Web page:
The Cassini-Huygens mission has revealed that Titan is a unique world in our solar system and a likely model for worlds beyond: it is an ocean world, an icy world, and an organic world. Models of the interior incorporating the most recent Cassini gravity data suggest that Titan’s global subsurface ocean may be in contact with the rock core, potentially providing redox gradients and heavier elements critical for a habitable environment. At the contact of the outer ice shell and ocean, Titan’s abundant surface organics, which are created photochemically in, and deposited from, the atmosphere, could be delivered to the aqueous environment through processes such as potential convective cycles in the ice shell. At the surface, liquid water delivered from Titan’s depths through processes such as cryovolcanic activity or from impact melt could create transient habitable environments. This proposal will investigate the pathways for the nutrients and organic building blocks of life to be transported from the atmosphere and into the ocean and deeper interior, and for organisms and their signatures to be transported from the interior back to the surface and the atmosphere.
“Habitability of Hydrocarbon Worlds: Titan and Beyond” is an interdisciplinary and highly synergistic research effort combining experimental, theoretical, and observational work involving 17 Co-Investigators and 10 Collaborators from 16 institutions in the US and abroad. Our goal is to address a key question in astrobiology of the solar system: What habitable environments exist on Titan and what resulting potential biosignatures should we look for?
We will bring an interdisciplinary group of investigators to focus on the environments where key processes occur. We will characterize a “column” of Titan from the core to the upper atmosphere, focusing on interactions at, and material transport across, the interfaces of all the major zones. Our project will involve planetary geophysicists, geologists, atmospheric scientists, biologists, and physical and organic chemists, including investigators working with other existing NAI nodes on topics with strong synergy to our proposed work. Our approach is highly interdisciplinary, since addressing the question above requires theoretical modeling, data analyses, and experimental work to be done in a highly synergistic way, with results of individual investigations being fed iteratively into others.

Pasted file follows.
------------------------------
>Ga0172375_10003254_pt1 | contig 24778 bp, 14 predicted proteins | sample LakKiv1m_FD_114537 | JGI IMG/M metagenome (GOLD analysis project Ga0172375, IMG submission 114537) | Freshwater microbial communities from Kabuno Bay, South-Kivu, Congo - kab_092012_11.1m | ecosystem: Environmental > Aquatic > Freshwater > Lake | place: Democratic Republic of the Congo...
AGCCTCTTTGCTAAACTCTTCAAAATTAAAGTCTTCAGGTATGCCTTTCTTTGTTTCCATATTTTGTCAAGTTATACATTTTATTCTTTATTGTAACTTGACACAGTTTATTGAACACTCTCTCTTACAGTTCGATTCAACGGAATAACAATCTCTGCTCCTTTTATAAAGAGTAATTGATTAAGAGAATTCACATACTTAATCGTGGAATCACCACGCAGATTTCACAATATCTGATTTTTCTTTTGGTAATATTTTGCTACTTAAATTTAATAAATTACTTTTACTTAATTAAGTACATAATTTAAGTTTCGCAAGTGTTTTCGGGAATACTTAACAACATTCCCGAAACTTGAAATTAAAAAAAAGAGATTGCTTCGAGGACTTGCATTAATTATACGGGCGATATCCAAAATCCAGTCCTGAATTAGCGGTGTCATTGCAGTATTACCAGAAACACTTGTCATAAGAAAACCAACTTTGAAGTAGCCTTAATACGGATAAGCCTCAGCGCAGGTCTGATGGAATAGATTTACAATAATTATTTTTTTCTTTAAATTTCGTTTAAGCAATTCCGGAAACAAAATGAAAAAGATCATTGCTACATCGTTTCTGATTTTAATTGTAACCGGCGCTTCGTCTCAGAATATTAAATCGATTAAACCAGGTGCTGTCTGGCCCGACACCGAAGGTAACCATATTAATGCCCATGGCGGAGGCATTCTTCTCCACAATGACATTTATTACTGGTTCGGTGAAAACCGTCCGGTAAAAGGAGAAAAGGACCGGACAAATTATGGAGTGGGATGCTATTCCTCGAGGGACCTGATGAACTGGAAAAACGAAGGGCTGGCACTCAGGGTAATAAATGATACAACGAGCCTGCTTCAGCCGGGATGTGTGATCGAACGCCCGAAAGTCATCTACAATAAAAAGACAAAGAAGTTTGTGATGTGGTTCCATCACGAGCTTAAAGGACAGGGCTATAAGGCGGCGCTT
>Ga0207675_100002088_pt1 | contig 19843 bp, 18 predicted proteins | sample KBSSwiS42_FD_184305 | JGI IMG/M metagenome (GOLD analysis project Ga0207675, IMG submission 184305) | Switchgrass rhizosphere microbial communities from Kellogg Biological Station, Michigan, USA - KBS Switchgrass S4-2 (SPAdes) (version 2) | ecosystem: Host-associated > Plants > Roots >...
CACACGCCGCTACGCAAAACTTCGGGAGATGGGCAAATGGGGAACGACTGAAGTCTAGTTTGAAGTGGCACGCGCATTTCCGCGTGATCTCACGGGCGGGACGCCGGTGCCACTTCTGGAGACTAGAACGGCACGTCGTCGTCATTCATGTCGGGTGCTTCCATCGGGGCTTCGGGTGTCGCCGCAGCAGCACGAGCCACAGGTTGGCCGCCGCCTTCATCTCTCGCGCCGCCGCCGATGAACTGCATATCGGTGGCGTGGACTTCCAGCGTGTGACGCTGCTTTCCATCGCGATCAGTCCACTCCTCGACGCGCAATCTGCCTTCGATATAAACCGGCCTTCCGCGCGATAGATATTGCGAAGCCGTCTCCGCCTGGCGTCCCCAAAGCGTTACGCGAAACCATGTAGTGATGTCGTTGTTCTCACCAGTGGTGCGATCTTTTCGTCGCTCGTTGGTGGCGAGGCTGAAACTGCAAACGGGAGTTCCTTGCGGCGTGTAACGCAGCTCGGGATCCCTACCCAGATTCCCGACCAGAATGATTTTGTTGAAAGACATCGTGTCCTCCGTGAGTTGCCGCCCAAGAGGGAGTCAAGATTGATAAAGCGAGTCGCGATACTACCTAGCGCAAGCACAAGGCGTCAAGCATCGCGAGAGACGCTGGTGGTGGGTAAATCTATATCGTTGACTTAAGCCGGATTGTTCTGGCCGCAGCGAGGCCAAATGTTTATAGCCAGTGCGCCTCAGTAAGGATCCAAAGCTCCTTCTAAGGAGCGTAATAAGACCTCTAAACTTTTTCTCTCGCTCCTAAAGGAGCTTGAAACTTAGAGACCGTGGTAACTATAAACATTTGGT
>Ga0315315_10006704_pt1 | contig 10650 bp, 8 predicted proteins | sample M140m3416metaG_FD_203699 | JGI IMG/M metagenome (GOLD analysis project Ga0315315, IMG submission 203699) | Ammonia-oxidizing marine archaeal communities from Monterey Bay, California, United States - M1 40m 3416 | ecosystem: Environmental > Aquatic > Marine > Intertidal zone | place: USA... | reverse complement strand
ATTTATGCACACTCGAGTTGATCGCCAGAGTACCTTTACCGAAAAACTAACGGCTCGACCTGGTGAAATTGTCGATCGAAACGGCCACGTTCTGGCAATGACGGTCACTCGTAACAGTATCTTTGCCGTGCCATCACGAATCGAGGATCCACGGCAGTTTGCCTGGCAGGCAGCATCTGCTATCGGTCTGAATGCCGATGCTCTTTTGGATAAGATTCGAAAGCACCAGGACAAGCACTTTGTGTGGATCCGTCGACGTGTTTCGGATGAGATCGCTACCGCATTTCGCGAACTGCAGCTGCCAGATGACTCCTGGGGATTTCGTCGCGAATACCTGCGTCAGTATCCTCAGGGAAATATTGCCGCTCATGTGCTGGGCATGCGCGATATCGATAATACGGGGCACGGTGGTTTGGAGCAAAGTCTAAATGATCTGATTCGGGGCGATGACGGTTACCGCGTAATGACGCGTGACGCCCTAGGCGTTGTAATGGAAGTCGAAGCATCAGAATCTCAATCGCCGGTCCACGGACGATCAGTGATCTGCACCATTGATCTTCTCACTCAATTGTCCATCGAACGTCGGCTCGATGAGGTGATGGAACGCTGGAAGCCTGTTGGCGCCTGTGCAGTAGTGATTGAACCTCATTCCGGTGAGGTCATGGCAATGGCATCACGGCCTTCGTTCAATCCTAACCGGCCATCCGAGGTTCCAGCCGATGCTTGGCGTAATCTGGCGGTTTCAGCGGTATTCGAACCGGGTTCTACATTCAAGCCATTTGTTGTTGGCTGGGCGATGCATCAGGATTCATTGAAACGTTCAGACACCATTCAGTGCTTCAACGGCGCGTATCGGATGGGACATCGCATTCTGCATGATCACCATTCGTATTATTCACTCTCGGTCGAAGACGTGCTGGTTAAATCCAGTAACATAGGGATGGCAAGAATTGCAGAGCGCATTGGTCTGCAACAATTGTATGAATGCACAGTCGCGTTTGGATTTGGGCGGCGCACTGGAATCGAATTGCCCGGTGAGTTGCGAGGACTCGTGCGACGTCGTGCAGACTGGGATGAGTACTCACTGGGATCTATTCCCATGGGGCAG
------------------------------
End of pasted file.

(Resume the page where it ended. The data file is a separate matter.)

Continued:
Our project will make use of constraints on the interior, surface, and atmosphere obtained by Cassini-Huygens, such as identification of organics on the surface from radar and infrared observations, an understanding of the seasonal hydrocarbon cycle from radar mapping, and infrared and optical imaging, in situ measurements from the lander, and knowledge of the interior density structure from gravity data. The timing of this proposal takes advantage of the expertise that has been developed during the Cassini-Huygens mission and a community focused on Titan studies, from data analysis to laboratory and theoretical work, is active and vibrant. As the mission ends in September 2017, we will also provide continued monitoring of Titan’s atmosphere using Earth-based telescopes, some of which (ALMA) have become available only recently.
The results of our project will inform future Titan missions that investigate its habitability and search for life, as well as exoplanet observations from space and Earth based telescopes, which will search for spectroscopic biosignatures and hints of processes indicating habitability. The study of Titan with an eye toward future missions also benefits missions to similar bodies in the outer solar system (e.g. Pluto, Triton) where astrobiology questions turn from the availability of water and organics to the presence of energy and the geological processes that might provide it.